UAW Retiree Medical Benefits Trust, $300 Billion Investor Coalition, Call For Transparency At Walmart On Use Of Compliance

UAW Retiree Medical Benefits Trust, $300 Billion Investor Coalition, Call For
        Transparency At Walmart On Use Of Compliance-related Clawbacks

PR Newswire

DETROIT, April 29, 2013

DETROIT, April 29, 2013 /PRNewswire/ --In an effort to increase transparency
around Walmart's compliance practices, the UAW Retiree Medical Benefits Trust
("Trust") is leading a $300 billion global investor coalition calling on the
company to publicly disclose whether it has clawed back pay from executives
whose actions have caused significant financial harm to the company and its
owners. The coalition's request is included in Walmart's 2013 Proxy Statement
as Proposal No. 8, Request for Annual Report on Recoupment of Executive Pay,
and will be considered by investors at the company's June 7, 2013 annual

"The coalition's proposal asks Walmart to disclose if and when its existing
clawback and recoupment policies are actually used," says Meredith Miller,
coalition leader and Chief Corporate Governance Officer for the Trust. "The
disclosure requirements would apply to senior executives covered under one or
more of the company's policies. To date, Walmart has not committed to
disclosing any actual clawbacks to its shareholders."

Walmart has relatively strong clawback policies in place, under which the
company may recoup incentive compensation if it is discovered that the
recipient engaged in behavior that is deemed contrary to the best interests of
the company or failed to comply with the company's standards of conduct. In
its 2013 proxy statement, Walmart states that it has included both compliance
objectives in its annual cash bonus for several senior executives and a
clawback of the bonus if these objectives are not met.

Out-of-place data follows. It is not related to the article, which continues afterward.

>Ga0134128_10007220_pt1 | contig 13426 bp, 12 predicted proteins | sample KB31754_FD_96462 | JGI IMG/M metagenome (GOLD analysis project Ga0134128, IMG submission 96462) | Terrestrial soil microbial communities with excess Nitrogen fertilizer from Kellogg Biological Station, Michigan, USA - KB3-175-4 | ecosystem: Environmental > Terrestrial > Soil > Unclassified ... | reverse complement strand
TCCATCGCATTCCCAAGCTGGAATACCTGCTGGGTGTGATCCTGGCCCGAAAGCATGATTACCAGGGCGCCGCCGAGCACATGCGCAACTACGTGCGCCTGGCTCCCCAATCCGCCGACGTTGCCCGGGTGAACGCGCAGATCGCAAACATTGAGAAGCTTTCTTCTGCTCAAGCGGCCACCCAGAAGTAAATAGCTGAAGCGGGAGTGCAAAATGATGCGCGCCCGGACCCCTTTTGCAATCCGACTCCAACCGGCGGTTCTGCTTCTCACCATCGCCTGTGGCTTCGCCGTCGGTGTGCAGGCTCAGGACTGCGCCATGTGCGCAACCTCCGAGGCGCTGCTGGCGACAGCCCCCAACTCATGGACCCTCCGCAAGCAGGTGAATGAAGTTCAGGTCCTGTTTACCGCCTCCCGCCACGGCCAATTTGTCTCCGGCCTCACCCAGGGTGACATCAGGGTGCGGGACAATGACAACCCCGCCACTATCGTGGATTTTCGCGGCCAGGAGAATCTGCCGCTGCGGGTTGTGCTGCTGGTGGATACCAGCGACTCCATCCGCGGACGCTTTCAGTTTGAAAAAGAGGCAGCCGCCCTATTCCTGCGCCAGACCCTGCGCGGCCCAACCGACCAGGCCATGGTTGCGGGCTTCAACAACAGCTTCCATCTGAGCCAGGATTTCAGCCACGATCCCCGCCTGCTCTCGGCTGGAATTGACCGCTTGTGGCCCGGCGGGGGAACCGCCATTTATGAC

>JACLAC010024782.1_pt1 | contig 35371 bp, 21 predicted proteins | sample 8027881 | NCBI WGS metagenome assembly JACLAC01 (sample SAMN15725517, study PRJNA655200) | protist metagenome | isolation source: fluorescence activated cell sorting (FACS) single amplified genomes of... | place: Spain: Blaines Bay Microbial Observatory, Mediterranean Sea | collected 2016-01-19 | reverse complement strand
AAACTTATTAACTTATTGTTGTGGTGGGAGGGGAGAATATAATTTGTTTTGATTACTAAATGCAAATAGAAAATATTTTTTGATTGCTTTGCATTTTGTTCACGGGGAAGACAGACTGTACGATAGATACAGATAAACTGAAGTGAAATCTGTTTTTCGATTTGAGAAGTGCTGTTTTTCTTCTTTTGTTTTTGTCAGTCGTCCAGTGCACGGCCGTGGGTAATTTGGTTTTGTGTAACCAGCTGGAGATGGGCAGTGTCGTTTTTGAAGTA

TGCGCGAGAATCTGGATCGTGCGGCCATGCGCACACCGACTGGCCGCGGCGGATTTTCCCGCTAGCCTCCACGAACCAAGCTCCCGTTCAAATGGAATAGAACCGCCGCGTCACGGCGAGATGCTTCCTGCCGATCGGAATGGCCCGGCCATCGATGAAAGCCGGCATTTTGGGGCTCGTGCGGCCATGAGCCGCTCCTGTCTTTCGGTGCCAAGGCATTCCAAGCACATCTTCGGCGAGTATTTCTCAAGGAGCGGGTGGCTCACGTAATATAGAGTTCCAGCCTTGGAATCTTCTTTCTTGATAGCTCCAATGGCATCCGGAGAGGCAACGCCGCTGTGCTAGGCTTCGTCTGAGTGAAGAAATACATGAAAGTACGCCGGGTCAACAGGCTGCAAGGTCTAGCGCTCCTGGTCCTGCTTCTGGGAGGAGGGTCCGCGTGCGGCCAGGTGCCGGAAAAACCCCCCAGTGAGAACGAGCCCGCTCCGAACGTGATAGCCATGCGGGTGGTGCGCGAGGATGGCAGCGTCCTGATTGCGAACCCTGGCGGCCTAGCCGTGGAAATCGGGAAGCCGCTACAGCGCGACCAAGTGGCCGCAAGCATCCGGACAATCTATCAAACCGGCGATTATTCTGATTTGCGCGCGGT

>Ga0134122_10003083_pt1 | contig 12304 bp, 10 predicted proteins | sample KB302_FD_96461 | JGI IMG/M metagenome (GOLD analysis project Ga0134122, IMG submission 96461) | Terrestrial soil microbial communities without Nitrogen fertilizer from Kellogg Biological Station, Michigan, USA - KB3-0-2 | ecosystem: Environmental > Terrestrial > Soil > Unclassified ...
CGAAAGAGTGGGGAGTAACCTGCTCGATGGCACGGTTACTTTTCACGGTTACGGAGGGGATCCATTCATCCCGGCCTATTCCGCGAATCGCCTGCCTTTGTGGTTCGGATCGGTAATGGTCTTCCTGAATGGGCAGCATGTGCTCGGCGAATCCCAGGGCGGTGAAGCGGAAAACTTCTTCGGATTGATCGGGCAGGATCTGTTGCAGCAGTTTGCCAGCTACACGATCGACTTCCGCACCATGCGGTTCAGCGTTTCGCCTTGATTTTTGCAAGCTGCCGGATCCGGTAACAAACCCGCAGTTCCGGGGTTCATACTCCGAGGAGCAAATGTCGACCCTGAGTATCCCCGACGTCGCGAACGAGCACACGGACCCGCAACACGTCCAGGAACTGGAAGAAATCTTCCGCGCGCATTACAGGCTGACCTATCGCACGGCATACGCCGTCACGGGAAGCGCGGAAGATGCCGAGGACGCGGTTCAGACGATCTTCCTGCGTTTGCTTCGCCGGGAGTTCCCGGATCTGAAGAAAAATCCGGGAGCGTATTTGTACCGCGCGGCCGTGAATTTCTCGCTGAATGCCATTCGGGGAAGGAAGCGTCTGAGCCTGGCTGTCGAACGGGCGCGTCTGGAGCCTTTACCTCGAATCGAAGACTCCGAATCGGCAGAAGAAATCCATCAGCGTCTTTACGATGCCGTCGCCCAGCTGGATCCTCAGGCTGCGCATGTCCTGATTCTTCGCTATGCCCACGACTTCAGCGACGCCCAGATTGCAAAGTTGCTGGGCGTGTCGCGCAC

"Walmart reports in its proxy that the CEO could be subject to a
compliance-related clawback of his cash bonus. However, it is unclear under
what circumstances the clawback would apply," says Miller. "The investor
coalition is asking Walmart to provide these disclosures for the previous year
and annually thereafter to its shareholders."

The investor coalition views disclosure by Walmart of the use of its clawback
policies as critical to fostering a corporate culture that emphasizes
compliance and ethics. Disclosure educates employees about the company's
expectations and reinforces codes of conduct. By asking Walmart's board to
tell investors if, in fact, it has used the clawback, investors are calling on
the directors to be accountable to its owners on important compliance issues.
The coalition's proposal does not presume the outcome of any current or future
investigations, nor does it force Walmart to claw back pay.

"The cross-border composition of the global investor coalition signifies the
importance of transparency and accountability in board governance of the
world's largest employer," states Miller.

Coalition members and filers of the proposal include: UAW Retiree Medical
Benefits Trust; Connecticut Retirement Plans and Trust Funds; Amalgamated Bank
LongView Funds; First Swedish National Pension Fund; Third Swedish National
Pension Fund; Fourth Swedish National Pension Fund; F&C Management Ltd.; and
Illinois State Board of Investments.

The $52.4 billion UAW Retiree Medical Benefits Trust is the largest
non-governmental payor of retiree health care benefits in the United States,
providing health care benefits to over 800,000 UAW retirees and dependents.

SOURCE UAW Retiree Medical Benefits Trust

Contact: Patricia McCarthy, Public Relations Consultant, UAW Retiree Medical
Benefits Trust, C: (313) 418-4155, O: (313) 882-9200,
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